Whether it was one year ago or 60 years ago, time spent in God’s mission in Papua New Guinea has made an incredible impact on the lives of people who served there. It has also created a lasting bond among them. On Sunday, 8 January, more than 60 former missionaries met for their annual reunion, […]
Whether it was one year ago or 60 years ago, time spent in God’s mission in Papua New Guinea has made an incredible impact on the lives of people who served there. It has also created a lasting bond among them.
On Sunday, 8 January, more than 60 former missionaries met for their annual reunion, hosted by Trinity Lutheran Church, at Lutheran Homes, Hope Valley. The South Australians were joined by friends from The Netherlands and from other Australian states. A reunion is a time for remembering life in the past, catching up with life today, and—of course—eating!
The day began with worship in the beautiful chapel at Hope Valley. Former missionary Pastor Gordon Gerhardy preached from the text of Genesis 1, emphasising that God was in charge ‘in the beginning’ and God is in charge now. People—whether they live in PNG or Australia or anywhere else—get in trouble when they ignore that simple reality. He cited the influence of Christians, who recognised God’s power and grace, in maintaining peace in PNG in the crisis of two prime ministers vying for control. On the Sunday in which we commemorate the baptism of Jesus, he urged us to ‘live our baptism every day, take heart and praise God’.
Colin and Ruth Hayter presented a report on the LCA’s partnerships throughout South-east Asia. They introduced the audience to the phrase ‘graduated empowerment’ as the philosophy behind the way the Lutheran Church is doing overseas mission and service today.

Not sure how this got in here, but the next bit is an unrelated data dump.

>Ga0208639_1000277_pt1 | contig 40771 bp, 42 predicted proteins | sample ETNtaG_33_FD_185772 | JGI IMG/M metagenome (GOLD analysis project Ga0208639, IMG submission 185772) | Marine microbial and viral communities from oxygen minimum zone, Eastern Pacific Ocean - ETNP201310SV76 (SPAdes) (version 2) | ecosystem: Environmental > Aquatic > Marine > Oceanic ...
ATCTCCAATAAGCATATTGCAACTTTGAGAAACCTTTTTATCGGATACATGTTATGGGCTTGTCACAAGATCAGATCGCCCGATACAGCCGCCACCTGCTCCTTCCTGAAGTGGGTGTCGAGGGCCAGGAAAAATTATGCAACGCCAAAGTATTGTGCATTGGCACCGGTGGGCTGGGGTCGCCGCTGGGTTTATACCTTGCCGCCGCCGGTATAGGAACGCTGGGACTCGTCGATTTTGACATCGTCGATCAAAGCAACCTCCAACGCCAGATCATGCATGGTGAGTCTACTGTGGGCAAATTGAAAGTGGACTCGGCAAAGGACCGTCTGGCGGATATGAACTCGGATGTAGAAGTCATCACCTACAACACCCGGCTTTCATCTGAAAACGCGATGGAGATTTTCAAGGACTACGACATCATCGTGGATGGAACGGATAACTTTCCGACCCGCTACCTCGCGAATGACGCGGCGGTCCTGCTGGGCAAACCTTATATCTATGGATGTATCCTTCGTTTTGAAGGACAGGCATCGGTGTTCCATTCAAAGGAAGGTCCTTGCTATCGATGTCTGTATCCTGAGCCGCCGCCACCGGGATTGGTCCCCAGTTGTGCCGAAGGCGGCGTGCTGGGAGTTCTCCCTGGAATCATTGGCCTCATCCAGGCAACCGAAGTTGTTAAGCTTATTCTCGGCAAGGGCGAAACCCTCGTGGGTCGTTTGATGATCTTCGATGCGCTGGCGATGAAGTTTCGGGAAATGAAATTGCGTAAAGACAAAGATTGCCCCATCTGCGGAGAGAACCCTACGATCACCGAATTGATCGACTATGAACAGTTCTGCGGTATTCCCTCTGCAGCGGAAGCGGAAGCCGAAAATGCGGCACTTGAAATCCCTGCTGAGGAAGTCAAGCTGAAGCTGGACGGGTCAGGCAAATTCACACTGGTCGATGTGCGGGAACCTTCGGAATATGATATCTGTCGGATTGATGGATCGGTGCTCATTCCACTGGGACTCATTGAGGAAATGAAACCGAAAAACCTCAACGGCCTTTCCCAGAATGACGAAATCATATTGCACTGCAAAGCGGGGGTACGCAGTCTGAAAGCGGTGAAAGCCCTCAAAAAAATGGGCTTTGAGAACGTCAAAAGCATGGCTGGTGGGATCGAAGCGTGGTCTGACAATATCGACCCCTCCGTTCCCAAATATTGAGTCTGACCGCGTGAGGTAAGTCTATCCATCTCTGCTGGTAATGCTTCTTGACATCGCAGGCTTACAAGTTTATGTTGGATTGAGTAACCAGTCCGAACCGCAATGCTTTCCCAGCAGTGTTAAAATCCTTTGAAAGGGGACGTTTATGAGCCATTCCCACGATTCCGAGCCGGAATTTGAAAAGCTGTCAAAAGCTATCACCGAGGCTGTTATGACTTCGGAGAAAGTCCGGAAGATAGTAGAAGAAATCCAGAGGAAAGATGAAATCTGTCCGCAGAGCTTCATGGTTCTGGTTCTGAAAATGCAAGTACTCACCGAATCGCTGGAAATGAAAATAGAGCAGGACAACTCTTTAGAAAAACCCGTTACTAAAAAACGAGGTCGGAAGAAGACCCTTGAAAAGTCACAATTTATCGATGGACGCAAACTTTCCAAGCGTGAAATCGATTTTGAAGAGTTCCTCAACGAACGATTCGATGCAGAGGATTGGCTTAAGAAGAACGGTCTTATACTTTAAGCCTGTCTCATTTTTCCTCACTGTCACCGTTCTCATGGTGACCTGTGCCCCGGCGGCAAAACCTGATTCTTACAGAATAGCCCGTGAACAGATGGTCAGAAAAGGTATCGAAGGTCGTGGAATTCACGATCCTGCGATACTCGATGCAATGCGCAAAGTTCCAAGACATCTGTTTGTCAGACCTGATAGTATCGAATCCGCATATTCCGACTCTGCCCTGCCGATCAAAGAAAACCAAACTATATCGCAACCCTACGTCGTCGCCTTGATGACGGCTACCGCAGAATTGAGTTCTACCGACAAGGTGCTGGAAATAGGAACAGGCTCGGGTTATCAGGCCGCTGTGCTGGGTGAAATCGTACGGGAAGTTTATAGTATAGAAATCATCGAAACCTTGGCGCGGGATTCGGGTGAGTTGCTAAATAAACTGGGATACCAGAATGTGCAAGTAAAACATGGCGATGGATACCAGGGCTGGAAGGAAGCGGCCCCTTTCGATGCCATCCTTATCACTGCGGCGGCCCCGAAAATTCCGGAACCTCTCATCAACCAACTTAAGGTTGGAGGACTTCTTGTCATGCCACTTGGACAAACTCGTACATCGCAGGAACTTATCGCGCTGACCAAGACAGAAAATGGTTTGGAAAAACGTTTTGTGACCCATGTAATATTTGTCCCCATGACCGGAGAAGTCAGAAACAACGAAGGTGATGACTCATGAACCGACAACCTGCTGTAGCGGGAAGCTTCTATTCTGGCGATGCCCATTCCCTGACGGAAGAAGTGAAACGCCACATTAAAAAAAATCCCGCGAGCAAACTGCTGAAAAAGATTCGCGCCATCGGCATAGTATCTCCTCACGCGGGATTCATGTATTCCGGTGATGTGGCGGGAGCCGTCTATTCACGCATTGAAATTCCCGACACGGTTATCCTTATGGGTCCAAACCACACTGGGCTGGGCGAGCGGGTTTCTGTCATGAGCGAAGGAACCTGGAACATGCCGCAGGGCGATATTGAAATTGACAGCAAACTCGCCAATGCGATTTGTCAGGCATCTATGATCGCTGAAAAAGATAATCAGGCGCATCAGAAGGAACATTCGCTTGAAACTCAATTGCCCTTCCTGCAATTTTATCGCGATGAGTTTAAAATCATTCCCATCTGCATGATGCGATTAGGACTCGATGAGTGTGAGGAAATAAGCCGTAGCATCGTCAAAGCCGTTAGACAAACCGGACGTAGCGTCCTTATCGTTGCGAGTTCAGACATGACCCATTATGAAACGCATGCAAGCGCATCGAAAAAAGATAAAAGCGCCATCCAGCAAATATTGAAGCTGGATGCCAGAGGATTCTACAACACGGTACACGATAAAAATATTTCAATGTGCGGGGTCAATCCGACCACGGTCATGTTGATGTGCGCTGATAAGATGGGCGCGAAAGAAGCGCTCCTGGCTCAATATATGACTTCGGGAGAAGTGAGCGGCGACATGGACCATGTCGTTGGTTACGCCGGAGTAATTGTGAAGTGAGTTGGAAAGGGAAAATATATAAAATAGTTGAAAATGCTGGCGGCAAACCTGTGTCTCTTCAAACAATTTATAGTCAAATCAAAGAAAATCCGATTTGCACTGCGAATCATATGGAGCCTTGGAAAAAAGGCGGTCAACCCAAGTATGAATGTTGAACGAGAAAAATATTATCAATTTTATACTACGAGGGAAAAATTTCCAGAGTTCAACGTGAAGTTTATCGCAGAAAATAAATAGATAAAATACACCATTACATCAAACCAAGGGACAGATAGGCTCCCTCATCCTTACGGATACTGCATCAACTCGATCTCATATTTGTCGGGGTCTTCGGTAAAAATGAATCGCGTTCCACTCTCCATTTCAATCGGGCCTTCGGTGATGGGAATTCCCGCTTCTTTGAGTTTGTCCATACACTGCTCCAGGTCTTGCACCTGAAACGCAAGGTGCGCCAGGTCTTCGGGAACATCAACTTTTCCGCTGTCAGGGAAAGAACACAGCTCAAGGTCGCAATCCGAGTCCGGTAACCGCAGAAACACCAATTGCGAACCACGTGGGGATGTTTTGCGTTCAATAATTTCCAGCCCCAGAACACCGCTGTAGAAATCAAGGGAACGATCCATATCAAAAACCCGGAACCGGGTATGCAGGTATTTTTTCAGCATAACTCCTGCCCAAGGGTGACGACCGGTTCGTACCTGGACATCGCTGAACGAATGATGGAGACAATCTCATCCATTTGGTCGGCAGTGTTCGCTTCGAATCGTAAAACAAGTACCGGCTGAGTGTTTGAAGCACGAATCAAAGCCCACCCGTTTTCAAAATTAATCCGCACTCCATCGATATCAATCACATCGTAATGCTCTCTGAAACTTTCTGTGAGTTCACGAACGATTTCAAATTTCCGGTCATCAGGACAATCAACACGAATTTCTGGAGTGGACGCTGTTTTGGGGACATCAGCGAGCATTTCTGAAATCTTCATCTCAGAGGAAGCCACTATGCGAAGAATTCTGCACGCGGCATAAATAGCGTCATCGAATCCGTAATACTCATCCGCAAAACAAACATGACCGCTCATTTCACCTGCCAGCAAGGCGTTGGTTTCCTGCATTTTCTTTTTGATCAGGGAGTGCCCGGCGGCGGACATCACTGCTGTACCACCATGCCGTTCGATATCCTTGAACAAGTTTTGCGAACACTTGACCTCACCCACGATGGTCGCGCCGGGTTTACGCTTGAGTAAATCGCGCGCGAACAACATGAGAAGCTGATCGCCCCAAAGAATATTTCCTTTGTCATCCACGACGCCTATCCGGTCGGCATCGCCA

In a special presentation ‘Missionary Wives Speak Out’, Kaye Pfeiffer led a panel of mission wives—Claire Tscharke, Noreen Klein, Christine Lockwood and Dianne Eckermann—in a discussion of their experiences. Although their service spanned over 50 years and the details varied, common themes emerged. Missionary wives had learned to trust God in difficult situations. They felt called to a role of supporting their husbands. Each one also carried out personal service and relational ministry among the people as well as raising their own children. The children generally enjoyed growing up in PNG. They gained a concern for marginalised people and an ability to relate to a wide range of people—but they found settling into Australian society challenging. The wives, too, experienced ‘reverse cultural shock’ when they left PNG. For these women, the years in PNG were a wonderful part of their lives.
The group paused to remember missionary associates from Australia, Canada, Germany and USA who died in the past year: Arlene Conlon, Dennis Feist, Hedwig Hertle, Elizabeth Jaeschke, Roma Jaeschke, Lois Menzel, Herbert Miller, Mae Nerrison, Lorene Pinno, Anna Price, Lloyd Spike, Helmut Walther and Clarence Wegenast.
Rosemary Winderlich led a series of prayers for the church in Papua New Guinea.
A mission offering of over $2000 was received from the congregation and the reunion group. This will support the people of Karkar Island in rebuilding Gaubin Hospital and the evangelistic work of Rev Greg Schiller, who is currently our only paid ordained missionary in Papua New Guinea.
If you would like to consider the opportunity to serve as a volunteer in mission, serving in practical ways, teaching English, teaching in the seminaries and institutions of our partner churches, or in local churches, you are invited to phone Nevin on (08) 8267 7300 or email email@example.com. For more information, go to https://www.lcamission.org.au/join-gods-mission/volunteer/
Read more stories about volunteering at www.lcamission.org.au/category/join-gods-mission/volunteers/